China recorded its biggest ever day of theatrical takings on Monday, the first day of the Chinese New Year.
Gross takings amounted to RMB660 million ($100.5 million) according to the State Administration of Press, Publication, Radio, Film and Television. The previous highest day was July 18, 2015 according to the bureau, when takings hit RMB425 million.
Topping the chart was Stephen Chow’s “The Mermaid,” which earned $40.5 million (RMB270 million) according to the SAPPRFT. Local box office tracker Ent Group, showed that “The Mermaid” enjoyed 73,400 screenings at the nation’s theaters.
In second place was “The Man From Macau 3” (aka “From Vegas to Macau 3”) directed by Wong Jing and starring Chow Yun-fat. It achieved $25.9 million from 57,500 screenings.
Third was Soi Pou-cheang’s “The Monkey King 2” with $24.6 million from 55,800 screenings.
Chinese New Year (aka Lunar New Year and Spring Festival in different parts of Asia) has in the last couple of decades become a peak cinema going time for Chinese. This year the first day of the holidays began on Monday, which mean that many people had travelled earlier last week or over the weekend to be with their families. That allowed Monday (Feb. 8) to be a big day for the cinema and three major films – all China-Hong Kong co-productions — were released simultaneously.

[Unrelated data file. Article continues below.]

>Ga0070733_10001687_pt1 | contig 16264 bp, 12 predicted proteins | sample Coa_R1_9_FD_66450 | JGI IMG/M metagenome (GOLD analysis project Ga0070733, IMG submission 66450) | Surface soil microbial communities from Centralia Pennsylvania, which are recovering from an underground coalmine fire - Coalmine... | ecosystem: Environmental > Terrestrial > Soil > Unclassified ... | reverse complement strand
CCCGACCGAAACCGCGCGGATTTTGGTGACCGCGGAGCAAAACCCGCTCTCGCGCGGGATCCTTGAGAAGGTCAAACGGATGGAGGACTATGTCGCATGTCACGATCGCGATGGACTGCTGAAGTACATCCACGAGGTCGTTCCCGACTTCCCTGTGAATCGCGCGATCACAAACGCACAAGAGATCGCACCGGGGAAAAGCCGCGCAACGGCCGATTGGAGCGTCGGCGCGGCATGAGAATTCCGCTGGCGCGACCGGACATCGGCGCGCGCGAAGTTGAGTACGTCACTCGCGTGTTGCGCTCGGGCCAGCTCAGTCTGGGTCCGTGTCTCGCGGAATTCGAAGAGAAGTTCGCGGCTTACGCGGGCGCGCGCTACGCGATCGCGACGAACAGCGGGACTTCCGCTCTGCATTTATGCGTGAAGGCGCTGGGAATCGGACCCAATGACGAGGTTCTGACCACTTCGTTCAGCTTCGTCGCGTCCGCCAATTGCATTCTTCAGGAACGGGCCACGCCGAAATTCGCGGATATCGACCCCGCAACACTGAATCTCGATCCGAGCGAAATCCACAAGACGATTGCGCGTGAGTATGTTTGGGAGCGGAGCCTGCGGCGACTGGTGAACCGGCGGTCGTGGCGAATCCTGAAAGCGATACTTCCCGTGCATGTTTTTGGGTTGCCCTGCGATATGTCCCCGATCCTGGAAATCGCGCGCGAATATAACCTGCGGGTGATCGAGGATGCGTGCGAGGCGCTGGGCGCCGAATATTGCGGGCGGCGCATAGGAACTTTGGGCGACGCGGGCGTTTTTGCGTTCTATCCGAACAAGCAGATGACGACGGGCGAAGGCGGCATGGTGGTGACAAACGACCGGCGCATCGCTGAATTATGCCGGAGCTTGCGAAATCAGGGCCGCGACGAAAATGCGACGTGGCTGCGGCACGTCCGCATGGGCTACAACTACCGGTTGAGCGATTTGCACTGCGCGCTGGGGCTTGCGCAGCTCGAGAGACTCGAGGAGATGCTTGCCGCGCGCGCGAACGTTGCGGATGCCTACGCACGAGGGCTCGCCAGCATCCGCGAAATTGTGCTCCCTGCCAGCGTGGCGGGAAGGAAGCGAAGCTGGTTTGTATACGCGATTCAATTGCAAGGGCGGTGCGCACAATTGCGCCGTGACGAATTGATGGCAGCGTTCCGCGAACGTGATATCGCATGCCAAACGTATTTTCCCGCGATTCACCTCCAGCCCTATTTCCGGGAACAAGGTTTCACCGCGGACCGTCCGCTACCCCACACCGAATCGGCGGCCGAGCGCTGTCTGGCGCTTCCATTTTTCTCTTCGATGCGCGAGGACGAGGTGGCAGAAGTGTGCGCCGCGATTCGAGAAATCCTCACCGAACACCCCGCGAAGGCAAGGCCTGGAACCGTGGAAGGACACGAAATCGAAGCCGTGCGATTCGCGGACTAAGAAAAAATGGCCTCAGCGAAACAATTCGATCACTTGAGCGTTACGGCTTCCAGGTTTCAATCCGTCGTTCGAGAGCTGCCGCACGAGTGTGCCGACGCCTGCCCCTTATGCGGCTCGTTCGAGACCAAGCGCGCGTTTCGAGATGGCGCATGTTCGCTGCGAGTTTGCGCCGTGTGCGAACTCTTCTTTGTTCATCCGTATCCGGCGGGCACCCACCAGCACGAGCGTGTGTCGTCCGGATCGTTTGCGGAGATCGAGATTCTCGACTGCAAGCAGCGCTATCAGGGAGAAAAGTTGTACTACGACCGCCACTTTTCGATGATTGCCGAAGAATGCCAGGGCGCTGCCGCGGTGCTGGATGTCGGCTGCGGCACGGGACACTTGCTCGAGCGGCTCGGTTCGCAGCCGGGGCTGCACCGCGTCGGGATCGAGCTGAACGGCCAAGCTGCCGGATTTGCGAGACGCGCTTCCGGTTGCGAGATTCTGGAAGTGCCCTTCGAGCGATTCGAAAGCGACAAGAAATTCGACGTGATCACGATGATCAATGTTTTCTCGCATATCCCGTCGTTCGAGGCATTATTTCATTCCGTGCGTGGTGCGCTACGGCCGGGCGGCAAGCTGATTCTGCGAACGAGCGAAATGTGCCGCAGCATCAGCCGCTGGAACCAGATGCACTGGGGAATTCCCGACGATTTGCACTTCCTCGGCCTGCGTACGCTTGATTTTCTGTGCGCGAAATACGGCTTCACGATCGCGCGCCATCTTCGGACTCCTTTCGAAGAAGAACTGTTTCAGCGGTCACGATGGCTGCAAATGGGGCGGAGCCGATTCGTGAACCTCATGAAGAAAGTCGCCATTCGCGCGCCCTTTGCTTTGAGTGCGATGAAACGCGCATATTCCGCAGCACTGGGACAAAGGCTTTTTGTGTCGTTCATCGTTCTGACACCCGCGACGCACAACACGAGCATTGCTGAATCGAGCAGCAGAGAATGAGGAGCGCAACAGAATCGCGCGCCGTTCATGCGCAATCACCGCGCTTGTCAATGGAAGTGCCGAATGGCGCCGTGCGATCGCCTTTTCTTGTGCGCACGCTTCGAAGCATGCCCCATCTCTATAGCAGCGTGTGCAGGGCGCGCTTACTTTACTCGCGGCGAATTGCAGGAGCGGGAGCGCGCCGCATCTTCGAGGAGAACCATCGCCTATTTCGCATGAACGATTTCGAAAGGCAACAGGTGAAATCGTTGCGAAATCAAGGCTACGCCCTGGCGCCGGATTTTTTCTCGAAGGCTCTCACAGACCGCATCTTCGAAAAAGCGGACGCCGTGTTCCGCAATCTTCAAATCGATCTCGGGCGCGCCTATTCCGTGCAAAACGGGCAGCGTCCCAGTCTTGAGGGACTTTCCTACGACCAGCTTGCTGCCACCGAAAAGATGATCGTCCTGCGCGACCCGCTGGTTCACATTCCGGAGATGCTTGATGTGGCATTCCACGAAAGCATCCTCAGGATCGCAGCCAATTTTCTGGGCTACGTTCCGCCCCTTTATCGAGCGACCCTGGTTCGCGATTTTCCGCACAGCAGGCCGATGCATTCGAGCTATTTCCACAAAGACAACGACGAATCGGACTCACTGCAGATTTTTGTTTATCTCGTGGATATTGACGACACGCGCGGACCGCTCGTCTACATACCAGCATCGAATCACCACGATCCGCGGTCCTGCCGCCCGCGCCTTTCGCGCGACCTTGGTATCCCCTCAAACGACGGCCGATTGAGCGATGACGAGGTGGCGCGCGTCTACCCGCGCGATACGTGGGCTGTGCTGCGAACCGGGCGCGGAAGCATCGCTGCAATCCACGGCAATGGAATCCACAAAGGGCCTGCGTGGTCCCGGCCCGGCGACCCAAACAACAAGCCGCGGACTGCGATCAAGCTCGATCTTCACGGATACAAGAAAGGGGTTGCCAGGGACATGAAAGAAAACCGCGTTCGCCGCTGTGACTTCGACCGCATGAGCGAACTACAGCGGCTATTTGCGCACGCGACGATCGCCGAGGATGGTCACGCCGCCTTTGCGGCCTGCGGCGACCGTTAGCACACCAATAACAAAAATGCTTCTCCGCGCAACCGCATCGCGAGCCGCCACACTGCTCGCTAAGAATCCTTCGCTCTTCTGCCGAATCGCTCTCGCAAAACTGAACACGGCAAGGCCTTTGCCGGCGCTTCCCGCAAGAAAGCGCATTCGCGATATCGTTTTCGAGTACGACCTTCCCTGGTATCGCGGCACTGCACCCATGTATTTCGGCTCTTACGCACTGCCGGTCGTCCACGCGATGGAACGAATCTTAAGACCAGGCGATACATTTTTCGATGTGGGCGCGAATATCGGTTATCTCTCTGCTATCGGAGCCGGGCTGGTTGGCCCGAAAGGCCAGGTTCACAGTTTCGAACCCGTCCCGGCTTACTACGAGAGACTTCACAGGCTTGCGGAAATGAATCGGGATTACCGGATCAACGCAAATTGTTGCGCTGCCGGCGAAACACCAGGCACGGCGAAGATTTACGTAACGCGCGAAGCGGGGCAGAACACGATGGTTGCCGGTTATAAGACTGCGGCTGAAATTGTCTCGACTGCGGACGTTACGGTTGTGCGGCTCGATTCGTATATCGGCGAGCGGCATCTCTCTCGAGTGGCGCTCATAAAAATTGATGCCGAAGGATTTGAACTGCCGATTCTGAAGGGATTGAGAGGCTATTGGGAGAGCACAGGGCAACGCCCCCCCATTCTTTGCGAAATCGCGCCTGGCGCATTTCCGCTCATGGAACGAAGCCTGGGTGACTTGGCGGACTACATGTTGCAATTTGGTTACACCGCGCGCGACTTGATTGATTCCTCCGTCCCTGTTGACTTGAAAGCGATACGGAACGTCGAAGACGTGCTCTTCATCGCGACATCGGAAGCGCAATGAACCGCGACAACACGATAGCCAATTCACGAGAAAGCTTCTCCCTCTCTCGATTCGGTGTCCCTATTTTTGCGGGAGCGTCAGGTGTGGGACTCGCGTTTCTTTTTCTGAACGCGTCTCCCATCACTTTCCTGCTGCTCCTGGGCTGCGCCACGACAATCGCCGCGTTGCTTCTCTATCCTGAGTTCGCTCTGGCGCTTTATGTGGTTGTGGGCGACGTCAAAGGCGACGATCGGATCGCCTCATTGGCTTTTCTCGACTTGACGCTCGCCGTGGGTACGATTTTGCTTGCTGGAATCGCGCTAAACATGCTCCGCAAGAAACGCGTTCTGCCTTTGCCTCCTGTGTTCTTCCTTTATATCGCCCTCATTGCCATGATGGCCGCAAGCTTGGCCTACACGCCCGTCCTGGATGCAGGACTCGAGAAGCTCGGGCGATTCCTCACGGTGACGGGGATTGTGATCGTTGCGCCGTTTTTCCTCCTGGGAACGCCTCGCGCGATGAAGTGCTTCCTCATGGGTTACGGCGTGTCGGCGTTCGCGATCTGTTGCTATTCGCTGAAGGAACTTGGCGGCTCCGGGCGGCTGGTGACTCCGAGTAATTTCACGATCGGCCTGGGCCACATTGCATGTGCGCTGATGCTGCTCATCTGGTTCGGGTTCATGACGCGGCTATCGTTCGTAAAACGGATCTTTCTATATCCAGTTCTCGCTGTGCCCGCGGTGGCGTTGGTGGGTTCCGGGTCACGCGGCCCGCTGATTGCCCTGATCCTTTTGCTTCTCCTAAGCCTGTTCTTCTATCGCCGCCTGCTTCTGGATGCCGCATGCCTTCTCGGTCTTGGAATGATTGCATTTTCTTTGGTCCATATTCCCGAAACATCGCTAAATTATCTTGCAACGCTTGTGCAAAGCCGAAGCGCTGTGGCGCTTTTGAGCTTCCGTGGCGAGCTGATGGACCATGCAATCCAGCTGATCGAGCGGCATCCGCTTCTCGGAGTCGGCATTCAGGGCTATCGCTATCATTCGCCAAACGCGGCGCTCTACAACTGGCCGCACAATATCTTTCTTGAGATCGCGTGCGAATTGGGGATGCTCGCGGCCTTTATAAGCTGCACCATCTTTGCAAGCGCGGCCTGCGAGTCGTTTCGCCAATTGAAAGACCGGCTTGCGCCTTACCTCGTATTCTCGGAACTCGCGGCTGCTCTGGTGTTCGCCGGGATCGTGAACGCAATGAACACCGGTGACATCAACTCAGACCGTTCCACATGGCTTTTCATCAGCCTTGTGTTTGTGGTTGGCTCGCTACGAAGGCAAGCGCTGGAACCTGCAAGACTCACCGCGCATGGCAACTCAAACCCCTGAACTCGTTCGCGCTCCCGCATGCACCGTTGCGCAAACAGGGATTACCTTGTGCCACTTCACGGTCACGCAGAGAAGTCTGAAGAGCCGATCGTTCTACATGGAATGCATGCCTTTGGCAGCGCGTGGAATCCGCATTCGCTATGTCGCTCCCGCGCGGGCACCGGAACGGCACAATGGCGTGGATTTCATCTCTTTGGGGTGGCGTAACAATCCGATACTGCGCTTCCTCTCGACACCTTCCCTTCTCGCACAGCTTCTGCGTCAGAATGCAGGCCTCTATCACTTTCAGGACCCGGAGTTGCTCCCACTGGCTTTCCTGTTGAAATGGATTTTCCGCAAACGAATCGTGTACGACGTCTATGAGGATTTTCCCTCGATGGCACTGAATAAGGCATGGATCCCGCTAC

Film industry regulators have also sought to use the period to maximize returns for Chinese-language films, and the extended holidays are covered by an extended “blackout period” when foreign titles cannot be given new releases.
The three newcomers almost completely halted the progress of “Kung Fu Panda 3,” which had released 10 days earlier. In fourth place it earned $2.91 million from 9,200 screenings. It now stands on an 11 day cumulative of $106 million.
That dramatic slide means there is real doubt as to whether “Kung Fu Panda 3,” a huge prestige U.S.-China co-production, will have the legs to overtake “Star Wars: The Force Awakens,” which came off Chinese screens on Sunday.
“Star Wars” was released on Jan. 9 and finished on $125.5 million. It dropped rapidly after a stellar $53 million opening weekend, but had little significant competition as the anticipated Chinese blockbusters all targeted the Chinese New Year crowds.
The underwhelming score for “Panda” will raise questions as to whether it should have released earlier in order to take on the slowing “Star Wars” or whether it should have avoided January and February altogether. January is usually one of the slowest months of the year at Chinese theaters. And as an official Chinese-made film, “Panda” had much more freedom to pick its own release date than any imported Hollywood movie.